Was taught British English . Still speak and write it even though I've been in the US for donkey years :lol: I remember a professor telling me that my spelling of the word labour(English)/labor(American) was wrong-- luckily I had my oxford dictionary with me at the time. I whipped it out and she was like it's okay this time :lol:

tennislover
May 14th, 2006, 08:15 PM
:retard:

:( :p

tennislover
May 14th, 2006, 08:16 PM
:eek:

Well, you learn new things every day. :retard:
:( :p

Dana Marcy
May 14th, 2006, 10:33 PM
Taught American English since that's where I was born and raised. :shrug:

SJW
May 15th, 2006, 12:19 AM
Was taught British English . Still speak and write it even though I've been in the US for donkey years :lol: I remember a professor telling me that my spelling of the word labour(English)/labor(American) was wrong-- luckily I had my oxford dictionary with me at the time. I whipped it out and she was like it's okay this time :lol:

my English professor kept "correcting" my papers :( i figured surely they wouldn't mind proper English being used, being an English professor and all :rolleyes:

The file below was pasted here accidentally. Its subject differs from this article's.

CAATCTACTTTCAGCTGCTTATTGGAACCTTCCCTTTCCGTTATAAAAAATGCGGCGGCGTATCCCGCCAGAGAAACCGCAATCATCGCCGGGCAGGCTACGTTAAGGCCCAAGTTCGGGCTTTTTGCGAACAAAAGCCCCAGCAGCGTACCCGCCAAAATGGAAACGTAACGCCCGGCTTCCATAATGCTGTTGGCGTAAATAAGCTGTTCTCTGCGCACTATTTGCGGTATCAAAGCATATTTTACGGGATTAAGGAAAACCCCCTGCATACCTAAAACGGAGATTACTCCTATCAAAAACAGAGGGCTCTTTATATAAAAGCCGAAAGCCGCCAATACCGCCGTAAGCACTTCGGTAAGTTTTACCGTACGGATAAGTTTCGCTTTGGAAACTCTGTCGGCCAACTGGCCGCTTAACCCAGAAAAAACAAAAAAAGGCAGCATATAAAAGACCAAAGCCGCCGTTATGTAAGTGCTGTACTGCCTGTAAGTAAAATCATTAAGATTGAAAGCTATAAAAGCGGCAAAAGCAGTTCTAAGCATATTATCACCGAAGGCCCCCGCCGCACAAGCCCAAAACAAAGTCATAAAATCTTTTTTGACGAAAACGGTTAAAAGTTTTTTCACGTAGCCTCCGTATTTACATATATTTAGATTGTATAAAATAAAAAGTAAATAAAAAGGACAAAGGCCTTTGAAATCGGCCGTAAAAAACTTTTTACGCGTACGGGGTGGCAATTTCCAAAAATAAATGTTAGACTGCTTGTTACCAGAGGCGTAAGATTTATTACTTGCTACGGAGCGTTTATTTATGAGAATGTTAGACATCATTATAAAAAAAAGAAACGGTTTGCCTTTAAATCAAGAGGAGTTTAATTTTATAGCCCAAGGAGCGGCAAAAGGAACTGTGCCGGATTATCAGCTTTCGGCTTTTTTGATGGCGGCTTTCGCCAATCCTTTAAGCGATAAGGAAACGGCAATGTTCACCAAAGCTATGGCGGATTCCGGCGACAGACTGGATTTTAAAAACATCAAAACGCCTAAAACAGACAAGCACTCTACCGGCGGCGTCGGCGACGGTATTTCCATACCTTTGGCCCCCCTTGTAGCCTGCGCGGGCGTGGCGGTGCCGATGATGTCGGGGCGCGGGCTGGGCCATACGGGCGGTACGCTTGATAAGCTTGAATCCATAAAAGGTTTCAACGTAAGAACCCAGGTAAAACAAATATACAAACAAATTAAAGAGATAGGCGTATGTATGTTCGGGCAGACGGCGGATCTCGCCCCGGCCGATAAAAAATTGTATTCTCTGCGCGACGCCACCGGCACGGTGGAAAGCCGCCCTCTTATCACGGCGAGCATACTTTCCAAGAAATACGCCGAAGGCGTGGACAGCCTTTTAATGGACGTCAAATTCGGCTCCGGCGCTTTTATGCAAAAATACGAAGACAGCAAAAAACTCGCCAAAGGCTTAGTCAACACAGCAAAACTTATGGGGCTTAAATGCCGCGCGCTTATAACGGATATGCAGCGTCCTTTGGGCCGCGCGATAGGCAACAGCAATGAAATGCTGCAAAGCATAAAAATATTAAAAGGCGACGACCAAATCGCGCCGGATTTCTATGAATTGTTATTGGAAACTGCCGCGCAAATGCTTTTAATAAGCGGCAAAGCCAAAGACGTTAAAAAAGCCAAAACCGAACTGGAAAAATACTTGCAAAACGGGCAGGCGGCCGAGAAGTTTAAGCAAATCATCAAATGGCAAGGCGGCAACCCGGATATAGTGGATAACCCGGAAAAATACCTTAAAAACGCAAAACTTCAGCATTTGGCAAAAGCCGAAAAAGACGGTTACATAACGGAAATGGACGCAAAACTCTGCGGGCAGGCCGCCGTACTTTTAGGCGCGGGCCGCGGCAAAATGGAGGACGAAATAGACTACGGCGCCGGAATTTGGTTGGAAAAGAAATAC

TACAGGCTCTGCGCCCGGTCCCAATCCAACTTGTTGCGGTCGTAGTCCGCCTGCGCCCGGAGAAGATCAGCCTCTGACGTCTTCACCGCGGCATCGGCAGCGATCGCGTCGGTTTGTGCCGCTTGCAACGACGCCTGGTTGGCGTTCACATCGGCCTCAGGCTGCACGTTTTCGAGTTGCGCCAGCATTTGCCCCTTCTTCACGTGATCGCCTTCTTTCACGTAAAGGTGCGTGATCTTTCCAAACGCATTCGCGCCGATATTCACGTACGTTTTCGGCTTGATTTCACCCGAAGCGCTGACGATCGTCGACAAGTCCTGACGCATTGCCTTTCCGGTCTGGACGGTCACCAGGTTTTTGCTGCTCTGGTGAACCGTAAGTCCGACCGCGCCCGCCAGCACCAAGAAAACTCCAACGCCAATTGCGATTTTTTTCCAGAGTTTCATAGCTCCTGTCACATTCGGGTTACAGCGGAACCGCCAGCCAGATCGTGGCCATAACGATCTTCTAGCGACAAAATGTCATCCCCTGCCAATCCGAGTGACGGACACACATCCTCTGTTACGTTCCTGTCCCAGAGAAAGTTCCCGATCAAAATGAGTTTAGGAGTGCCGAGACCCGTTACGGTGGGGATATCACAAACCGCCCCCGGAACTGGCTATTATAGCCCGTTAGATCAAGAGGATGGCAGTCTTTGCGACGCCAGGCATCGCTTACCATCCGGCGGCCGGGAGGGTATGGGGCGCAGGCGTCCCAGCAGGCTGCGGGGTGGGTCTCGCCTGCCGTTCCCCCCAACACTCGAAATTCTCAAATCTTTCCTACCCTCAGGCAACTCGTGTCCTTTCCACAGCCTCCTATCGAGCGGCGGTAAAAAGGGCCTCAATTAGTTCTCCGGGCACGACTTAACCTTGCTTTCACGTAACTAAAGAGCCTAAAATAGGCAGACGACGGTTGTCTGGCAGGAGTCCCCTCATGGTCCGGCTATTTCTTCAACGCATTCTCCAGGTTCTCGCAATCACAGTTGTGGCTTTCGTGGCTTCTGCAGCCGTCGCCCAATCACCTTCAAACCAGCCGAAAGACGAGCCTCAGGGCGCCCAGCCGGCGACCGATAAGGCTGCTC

swissmisshingis
May 15th, 2006, 12:35 AM
American English.

Pengwin
May 15th, 2006, 12:36 AM
Taught British, use a mixture of American and Bri.

Like Catherine Zeta Jones?

Maajken
May 15th, 2006, 09:49 AM
Received Pronunciation (RP)

:cool:
actually, it's NRP nowadays (non regional pronunciation)

i was taught what you guys call british english and especially at uni they're really strict about pronunciation. in fact, you can't speak american english at exams unless you have a very good reason to.

i just love all the different english accents/dialects. i had a "spoken english around the world" class last year and it was so much fun trying to guess the accents. some of them were totally unintelligible unless you had a transcription :D

mandy7
May 15th, 2006, 09:50 AM
in school i got british english
but i speak both
and i can (but refuse to) speak 'Australian' as well
(and i can actually understand most Scottish and Irish ppl :eek: )

Halardfan
May 15th, 2006, 10:02 AM
I am English, and I speak English. :p ;)

This issue has come up before, and as I mentioned then, calling it British English doesn't quite make sense. You don't really need the first word. ;)

LostGlory
May 15th, 2006, 10:05 AM
BRITISH SCHOOL
AMERICAN UNIVERSITY

I GUESS I SPEAK BOTH, MORE OF AN AMERICAN ACCENT THOUGH.....